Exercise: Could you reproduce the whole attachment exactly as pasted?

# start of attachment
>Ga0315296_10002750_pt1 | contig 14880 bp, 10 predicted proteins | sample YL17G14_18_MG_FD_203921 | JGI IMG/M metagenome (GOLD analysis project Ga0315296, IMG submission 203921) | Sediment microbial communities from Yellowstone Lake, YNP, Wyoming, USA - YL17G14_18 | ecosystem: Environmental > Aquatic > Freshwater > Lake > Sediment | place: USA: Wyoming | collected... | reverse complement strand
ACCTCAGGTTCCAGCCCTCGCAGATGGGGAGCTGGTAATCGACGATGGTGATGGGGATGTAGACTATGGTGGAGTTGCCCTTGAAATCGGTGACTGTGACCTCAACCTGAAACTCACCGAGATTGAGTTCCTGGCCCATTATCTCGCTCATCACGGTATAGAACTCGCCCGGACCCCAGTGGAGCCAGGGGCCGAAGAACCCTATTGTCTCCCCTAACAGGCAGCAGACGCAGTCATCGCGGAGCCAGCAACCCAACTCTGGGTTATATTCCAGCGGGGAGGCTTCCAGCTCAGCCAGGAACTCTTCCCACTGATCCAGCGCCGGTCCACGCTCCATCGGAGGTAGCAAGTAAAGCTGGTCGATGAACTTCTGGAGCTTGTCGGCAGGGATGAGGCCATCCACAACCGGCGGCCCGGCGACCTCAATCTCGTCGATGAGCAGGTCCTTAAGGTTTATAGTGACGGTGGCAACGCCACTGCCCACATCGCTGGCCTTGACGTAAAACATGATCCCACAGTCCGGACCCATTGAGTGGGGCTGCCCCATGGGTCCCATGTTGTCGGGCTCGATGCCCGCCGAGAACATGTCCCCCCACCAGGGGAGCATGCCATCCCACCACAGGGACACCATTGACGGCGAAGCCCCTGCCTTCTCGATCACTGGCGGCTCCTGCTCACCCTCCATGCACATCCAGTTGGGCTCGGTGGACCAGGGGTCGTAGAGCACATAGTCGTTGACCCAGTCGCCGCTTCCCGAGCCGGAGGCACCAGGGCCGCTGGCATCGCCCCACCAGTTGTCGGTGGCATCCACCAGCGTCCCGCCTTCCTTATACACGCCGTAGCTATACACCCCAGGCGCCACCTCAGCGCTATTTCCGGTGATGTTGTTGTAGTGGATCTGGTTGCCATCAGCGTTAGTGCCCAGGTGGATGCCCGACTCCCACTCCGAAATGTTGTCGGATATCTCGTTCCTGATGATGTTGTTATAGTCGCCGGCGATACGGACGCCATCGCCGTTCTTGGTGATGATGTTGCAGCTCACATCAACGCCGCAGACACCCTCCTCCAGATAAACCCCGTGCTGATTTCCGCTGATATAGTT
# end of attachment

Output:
>Ga0315296_10002750_pt1 | contig 14880 bp, 10 predicted proteins | sample YL17G14_18_MG_FD_203921 | JGI IMG/M metagenome (GOLD analysis project Ga0315296, IMG submission 203921) | Sediment microbial communities from Yellowstone Lake, YNP, Wyoming, USA - YL17G14_18 | ecosystem: Environmental > Aquatic > Freshwater > Lake > Sediment | place: USA: Wyoming | collected... | reverse complement strand
ACCTCAGGTTCCAGCCCTCGCAGATGGGGAGCTGGTAATCGACGATGGTGATGGGGATGTAGACTATGGTGGAGTTGCCCTTGAAATCGGTGACTGTGACCTCAACCTGAAACTCACCGAGATTGAGTTCCTGGCCCATTATCTCGCTCATCACGGTATAGAACTCGCCCGGACCCCAGTGGAGCCAGGGGCCGAAGAACCCTATTGTCTCCCCTAACAGGCAGCAGACGCAGTCATCGCGGAGCCAGCAACCCAACTCTGGGTTATATTCCAGCGGGGAGGCTTCCAGCTCAGCCAGGAACTCTTCCCACTGATCCAGCGCCGGTCCACGCTCCATCGGAGGTAGCAAGTAAAGCTGGTCGATGAACTTCTGGAGCTTGTCGGCAGGGATGAGGCCATCCACAACCGGCGGCCCGGCGACCTCAATCTCGTCGATGAGCAGGTCCTTAAGGTTTATAGTGACGGTGGCAACGCCACTGCCCACATCGCTGGCCTTGACGTAAAACATGATCCCACAGTCCGGACCCATTGAGTGGGGCTGCCCCATGGGTCCCATGTTGTCGGGCTCGATGCCCGCCGAGAACATGTCCCCCCACCAGGGGAGCATGCCATCCCACCACAGGGACACCATTGACGGCGAAGCCCCTGCCTTCTCGATCACTGGCGGCTCCTGCTCACCCTCCATGCACATCCAGTTGGGCTCGGTGGACCAGGGGTCGTAGAGCACATAGTCGTTGACCCAGTCGCCGCTTCCCGAGCCGGAGGCACCAGGGCCGCTGGCATCGCCCCACCAGTTGTCGGTGGCATCCACCAGCGTCCCGCCTTCCTTATACACGCCGTAGCTATACACCCCAGGCGCCACCTCAGCGCTATTTCCGGTGATGTTGTTGTAGTGGATCTGGTTGCCATCAGCGTTAGTGCCCAGGTGGATGCCCGACTCCCACTCCGAAATGTTGTCGGATATCTCGTTCCTGATGATGTTGTTATAGTCGCCGGCGATACGGACGCCATCGCCGTTCTTGGTGATGATGTTGCAGCTCACATCAACGCCGCAGACACCCTCCTCCAGATAAACCCCGTGCTGATTTCCGCTGATATAGTT